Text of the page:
Hyundai Kona Hybrid review

The Hyundai Kona Hybrid is a stylish and efficient small family SUV, but it’s not the most practical car of its size

£22,495 - £27,195
Hybrid

Pros

  • Great fuel economy
  • Quiet at steady speed
  • Stylish design throughout

Cons

  • Not fun to drive
  • Not hugely practical
  • Noisy when you accelerate
Car type Fuel economy  CO2 emissions  0-62mph 
Hybrid 52-56mpg 90-99g/km 11.2-11.6s

When you think about it, there are surprisingly few hybrid SUVs on the market: there’s the likes of the Kia Niro, Toyota C-HR and Honda CR-V, but the rest of the competition is out of reach for most, in the vastly more expensive premium sector.

With SUV sales booming and hybrid technology offering a clear alternative to diesel, Hyundai has introduced this: the Kona Hybrid. It’s the fourth powertrain type to find its way into a Kona, following the petrol, the (now defunct) diesel and the electric.

In the Kona Hybrid, a 1.6-litre petrol engine is married to a 43bhp electric motor for a combined 139bhp. The small 1.56kWh battery can’t be charged by plugging in; it’s topped up using power from the engine itself and the car’s regenerative braking system, which captures energy when you slow down.

This allows the Kona Hybrid to run for short distances – no more than a mile or two – under electric power alone, conserving fuel while the engine is switched off.

The headline figure then is fuel economy: officially, the Kona Hybrid returns between 52 and 56mpg (trims with larger tyres are slightly less efficient), which is a big improvement on the 44mpg offered by the 1.0-litre petrol. It isn’t quite as good as the hybrid Niro, but it’s still commendable for a car that’s ultimately powered entirely by petrol.

The better news is that you’re likely to replicate the official figure in the real world: on our first drive in the Netherlands, the Kona Hybrid comfortably hit 50mpg on the motorway, rising to almost 60mpg on slower, rural roads. It’s worth noting that our test route was smooth, quiet and flat, but the indicated fuel economy was impressive all the same.

Regardless of where you are, the Kona Hybrid is pleasingly quiet at a steady speed. But this changes when you accelerate hard: the six-speed automatic gearbox is slow to respond, and when it does drop down a couple of ratios, it forces the engine to rev loudly and coarsely. Despite the noise, there’s almost no urgency as the Kona gathers pace: it’s little wonder that 0-62mph takes well over 11 seconds.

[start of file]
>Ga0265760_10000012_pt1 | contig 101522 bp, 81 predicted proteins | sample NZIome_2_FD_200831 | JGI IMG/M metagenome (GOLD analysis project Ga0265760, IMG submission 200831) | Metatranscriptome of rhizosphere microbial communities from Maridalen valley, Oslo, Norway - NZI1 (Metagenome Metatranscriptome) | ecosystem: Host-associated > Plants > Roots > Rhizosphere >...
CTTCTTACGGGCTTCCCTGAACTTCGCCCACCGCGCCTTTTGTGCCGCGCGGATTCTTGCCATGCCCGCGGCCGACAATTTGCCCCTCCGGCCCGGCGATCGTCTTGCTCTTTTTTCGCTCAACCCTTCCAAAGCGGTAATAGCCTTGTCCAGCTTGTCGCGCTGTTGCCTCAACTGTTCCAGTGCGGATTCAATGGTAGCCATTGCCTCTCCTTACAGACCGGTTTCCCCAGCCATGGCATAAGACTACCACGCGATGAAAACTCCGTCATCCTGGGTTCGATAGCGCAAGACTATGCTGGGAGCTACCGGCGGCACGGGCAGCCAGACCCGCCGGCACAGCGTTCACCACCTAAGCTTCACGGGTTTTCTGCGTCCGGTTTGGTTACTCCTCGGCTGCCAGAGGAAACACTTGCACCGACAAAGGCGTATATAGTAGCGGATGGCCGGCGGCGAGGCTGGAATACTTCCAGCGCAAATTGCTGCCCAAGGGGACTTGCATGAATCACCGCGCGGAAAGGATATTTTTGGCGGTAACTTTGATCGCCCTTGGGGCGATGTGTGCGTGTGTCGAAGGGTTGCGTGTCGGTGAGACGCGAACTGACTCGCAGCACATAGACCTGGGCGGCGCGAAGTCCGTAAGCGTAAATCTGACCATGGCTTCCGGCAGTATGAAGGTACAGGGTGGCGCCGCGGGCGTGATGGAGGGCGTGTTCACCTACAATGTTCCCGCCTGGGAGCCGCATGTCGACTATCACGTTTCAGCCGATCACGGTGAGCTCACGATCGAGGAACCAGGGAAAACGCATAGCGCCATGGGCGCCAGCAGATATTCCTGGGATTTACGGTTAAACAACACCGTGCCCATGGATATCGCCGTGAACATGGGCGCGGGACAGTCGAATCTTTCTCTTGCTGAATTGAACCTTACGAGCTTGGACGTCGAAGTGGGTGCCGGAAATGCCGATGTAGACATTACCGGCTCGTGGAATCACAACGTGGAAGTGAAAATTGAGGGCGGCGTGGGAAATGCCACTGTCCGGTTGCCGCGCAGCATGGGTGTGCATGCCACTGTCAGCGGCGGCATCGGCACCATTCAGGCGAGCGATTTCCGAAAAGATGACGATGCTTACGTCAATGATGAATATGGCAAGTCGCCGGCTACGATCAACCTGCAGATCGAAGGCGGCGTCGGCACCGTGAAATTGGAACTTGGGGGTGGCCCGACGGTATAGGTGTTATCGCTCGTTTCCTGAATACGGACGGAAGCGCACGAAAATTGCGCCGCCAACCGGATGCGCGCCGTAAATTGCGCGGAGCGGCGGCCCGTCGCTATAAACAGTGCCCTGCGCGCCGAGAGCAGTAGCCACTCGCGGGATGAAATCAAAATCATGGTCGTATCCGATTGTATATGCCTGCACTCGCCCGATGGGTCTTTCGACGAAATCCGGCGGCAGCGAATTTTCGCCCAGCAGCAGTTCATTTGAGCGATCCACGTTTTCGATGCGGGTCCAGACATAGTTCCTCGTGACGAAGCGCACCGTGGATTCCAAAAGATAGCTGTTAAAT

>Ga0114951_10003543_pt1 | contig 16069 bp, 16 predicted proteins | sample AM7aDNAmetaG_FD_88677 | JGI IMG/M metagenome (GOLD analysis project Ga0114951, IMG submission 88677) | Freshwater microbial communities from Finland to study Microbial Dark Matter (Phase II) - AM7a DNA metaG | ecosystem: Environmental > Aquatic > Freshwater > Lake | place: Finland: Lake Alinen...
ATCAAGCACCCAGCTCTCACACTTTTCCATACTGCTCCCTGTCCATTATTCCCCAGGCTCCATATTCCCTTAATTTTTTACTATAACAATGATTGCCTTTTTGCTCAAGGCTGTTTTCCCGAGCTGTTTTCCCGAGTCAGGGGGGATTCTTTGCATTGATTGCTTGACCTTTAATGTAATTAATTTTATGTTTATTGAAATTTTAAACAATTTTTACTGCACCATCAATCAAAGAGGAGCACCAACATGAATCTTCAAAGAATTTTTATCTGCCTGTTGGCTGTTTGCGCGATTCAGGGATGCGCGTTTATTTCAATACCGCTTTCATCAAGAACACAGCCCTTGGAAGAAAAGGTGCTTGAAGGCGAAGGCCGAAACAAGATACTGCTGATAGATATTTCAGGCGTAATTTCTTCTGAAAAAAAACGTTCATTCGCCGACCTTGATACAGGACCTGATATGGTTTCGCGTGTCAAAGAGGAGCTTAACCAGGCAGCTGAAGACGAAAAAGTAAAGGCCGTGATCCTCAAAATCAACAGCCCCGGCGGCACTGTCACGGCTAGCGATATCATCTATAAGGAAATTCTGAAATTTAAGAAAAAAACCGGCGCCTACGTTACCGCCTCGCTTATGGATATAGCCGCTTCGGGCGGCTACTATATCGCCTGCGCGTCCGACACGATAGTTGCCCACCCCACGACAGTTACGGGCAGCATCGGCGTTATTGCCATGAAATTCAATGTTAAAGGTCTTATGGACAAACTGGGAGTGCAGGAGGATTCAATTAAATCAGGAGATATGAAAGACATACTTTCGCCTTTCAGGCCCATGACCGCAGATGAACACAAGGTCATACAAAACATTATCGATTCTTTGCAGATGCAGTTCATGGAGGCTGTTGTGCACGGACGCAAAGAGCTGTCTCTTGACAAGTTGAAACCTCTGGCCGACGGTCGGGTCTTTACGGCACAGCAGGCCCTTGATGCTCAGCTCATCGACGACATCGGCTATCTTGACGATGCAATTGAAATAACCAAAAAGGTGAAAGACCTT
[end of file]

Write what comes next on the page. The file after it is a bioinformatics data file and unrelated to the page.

There’s no fun to be had in corners, either: while the steering is light, there’s little in the way of feedback. Coupled with the amount of body lean during a turn, you’re not going to relish any road in the Kona Hybrid. Mind you, the ride quality is decent – even on the larger, 18-inch alloy wheels. We’re keen to see how the car stacks up on harsher roads in the UK.

Inside, the interior styling lives up to the promise of the sharp, appealing exterior. White stitching and white accents on the driving mode lever and air vents are standard, and customers can personalise the Kona Hybrid further with the option of three other colour schemes: Orange, Lime and Red.

Although the doorbins are a bit small, there’s plenty of storage space otherwise and a comfortable driving position with good visibility is easy to find. Large families may be disappointed with the practicality, however. With the front seats pushed back, legroom is only really suitable for small children, while the 361-litre boot is far from the largest in the class.

Hyundai offers its SmartSense suite of active safety packages; these include adaptive cruise control and rear cross-traffic alert systems, plus more besides, and cost £550, £950 and £400 across SE, Premium and Premium SE cars respectively, adding features that aren’t available as standard on each trim.

Elsewhere, BlueLink is the smartphone app that Hyundai has developed to add connectivity to its cars. It’s free to download, and has various convenience features such as remote door locking and a GPS locator should you lose the Kona in a busy car park.

The Kona Hybrid is usefully cheaper than the hybrid Niro, and while its CO2 emissions of 90-99g/km are higher than its main rival, the Hyundai's lower list prices should make it marginally cheaper for company-car drivers. If you can afford it, though, the Niro is the better of the two, especially in terms of practicality.

For a more detailed look at the Hyundai Kona Hybrid, read on for the rest of our in-depth review.